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Hoffmann, R. A wiki for the life sciences where authorship matters. Nature Genetics (2008)

Effect of gemifloxacin on viability of Chlamydia pneumoniae (Chlamydophila pneumoniae) in an in vitro continuous infection model.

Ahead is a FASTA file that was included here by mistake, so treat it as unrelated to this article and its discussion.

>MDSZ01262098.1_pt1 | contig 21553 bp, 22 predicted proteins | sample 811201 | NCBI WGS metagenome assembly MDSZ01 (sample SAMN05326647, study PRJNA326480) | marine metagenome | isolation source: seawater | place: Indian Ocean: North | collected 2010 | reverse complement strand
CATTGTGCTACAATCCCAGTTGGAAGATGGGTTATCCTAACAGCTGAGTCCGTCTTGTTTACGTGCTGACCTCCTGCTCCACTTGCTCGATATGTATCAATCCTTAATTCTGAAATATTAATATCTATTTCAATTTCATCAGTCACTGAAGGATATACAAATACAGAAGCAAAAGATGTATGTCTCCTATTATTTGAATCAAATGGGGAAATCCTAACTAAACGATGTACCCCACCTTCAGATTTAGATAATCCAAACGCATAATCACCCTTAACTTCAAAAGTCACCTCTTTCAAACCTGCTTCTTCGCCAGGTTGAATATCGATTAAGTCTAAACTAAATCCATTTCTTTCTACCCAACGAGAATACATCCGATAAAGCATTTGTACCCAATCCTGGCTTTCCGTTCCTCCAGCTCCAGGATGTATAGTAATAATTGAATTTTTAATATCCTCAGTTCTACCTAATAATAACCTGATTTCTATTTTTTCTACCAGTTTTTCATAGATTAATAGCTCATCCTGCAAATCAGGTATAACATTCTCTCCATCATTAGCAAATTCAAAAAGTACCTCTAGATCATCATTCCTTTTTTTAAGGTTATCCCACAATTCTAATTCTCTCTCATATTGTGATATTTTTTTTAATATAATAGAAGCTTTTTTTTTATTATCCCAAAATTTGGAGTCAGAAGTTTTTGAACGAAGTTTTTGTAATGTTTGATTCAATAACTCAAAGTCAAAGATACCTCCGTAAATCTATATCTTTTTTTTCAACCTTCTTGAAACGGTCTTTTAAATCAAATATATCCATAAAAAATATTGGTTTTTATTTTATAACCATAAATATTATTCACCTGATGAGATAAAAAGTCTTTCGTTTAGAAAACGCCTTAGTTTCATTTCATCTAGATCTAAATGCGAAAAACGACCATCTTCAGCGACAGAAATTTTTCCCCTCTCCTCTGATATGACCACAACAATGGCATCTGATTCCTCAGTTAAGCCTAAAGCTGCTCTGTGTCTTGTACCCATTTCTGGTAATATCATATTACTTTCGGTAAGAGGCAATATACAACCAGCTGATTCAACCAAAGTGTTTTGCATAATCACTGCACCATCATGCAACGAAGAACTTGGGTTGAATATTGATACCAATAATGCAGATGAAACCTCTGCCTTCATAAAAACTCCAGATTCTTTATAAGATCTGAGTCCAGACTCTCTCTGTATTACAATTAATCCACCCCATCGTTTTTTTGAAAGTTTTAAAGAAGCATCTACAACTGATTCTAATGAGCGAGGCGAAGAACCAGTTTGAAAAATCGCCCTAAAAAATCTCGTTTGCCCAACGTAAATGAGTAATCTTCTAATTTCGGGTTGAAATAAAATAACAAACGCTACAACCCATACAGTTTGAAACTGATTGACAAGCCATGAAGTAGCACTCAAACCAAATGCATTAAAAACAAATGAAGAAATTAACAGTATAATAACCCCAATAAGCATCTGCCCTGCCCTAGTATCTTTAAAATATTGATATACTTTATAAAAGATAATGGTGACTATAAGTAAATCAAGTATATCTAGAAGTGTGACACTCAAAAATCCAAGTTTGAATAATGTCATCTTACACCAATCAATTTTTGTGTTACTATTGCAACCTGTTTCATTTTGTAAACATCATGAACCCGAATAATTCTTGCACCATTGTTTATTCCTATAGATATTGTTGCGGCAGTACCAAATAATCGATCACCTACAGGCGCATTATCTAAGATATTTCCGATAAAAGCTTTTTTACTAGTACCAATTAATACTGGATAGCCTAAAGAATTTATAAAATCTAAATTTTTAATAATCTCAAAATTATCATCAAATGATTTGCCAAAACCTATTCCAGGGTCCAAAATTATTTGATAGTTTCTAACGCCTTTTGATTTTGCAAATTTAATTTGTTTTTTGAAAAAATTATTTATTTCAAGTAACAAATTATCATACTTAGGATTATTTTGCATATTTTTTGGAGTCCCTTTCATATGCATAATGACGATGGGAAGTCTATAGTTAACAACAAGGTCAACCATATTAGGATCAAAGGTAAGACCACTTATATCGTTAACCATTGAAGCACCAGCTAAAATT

Persistent infection with Chlamydia pneumoniae (Chlamydophila pneumoniae) has been implicated in the development of atherosclerosis, asthma and other chronic diseases. However, data on treatment of C. pneumoniae infections are limited. Microbiological failure of antimicrobial therapy has been described, even after prolonged courses of treatment with azithromycin, doxycycline and erythromycin. Gemifloxacin is an enhanced-affinity fluoroquinolone with excellent activity against most common respiratory pathogens, including C. pneumoniae. The effect of prolonged treatment with gemifloxacin, compared with azithromycin, on viability of C. pneumoniae was investigated in a continuous infection model. Gemifloxacin at final con-centrations of 0.25 and 2.5 mg/L reduced the viability of C. pneumoniae by 5 log(10), which was similar to the effect of azithromycin. However, both antimicrobials failed to completely eliminate C. pneumoniae from continuously infected cells, even after 30 days of treatment. Both antibiotics decreased levels of interleukin-6 and interleukin-8 in this model, but this effect appeared to be secondary to the antichlamydial activity, as the cytokine levels correlated with the concentrations of microorganisms.[1]


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